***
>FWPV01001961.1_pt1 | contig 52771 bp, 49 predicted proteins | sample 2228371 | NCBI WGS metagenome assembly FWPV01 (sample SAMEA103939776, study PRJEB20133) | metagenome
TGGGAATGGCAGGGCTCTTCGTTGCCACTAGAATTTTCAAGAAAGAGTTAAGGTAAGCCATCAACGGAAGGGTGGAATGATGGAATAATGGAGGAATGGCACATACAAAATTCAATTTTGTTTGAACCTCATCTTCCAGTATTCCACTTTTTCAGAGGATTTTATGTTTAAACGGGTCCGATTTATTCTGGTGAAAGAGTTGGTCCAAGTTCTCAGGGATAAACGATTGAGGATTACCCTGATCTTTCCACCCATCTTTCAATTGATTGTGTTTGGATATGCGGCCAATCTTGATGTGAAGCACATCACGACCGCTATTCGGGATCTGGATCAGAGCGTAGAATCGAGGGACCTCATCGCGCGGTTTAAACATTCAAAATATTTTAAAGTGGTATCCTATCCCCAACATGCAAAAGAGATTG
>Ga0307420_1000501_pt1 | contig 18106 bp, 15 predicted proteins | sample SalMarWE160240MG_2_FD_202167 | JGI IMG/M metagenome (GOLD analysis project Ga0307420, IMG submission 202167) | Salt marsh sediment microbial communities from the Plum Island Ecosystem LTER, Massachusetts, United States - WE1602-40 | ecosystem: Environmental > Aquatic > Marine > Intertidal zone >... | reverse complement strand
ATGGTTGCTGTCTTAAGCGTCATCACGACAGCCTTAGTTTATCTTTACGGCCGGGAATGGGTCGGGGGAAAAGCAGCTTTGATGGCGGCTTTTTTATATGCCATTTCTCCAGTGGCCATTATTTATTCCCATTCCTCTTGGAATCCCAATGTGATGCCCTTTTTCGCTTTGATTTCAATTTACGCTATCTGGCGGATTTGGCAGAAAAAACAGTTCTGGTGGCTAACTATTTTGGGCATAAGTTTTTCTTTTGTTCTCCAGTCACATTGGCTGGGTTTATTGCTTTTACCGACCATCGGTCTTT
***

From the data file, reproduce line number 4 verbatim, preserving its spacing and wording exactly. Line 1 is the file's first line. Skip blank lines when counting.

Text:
ATGGTTGCTGTCTTAAGCGTCATCACGACAGCCTTAGTTTATCTTTACGGCCGGGAATGGGTCGGGGGAAAAGCAGCTTTGATGGCGGCTTTTTTATATGCCATTTCTCCAGTGGCCATTATTTATTCCCATTCCTCTTGGAATCCCAATGTGATGCCCTTTTTCGCTTTGATTTCAATTTACGCTATCTGGCGGATTTGGCAGAAAAAACAGTTCTGGTGGCTAACTATTTTGGGCATAAGTTTTTCTTTTGTTCTCCAGTCACATTGGCTGGGTTTATTGCTTTTACCGACCATCGGTCTTT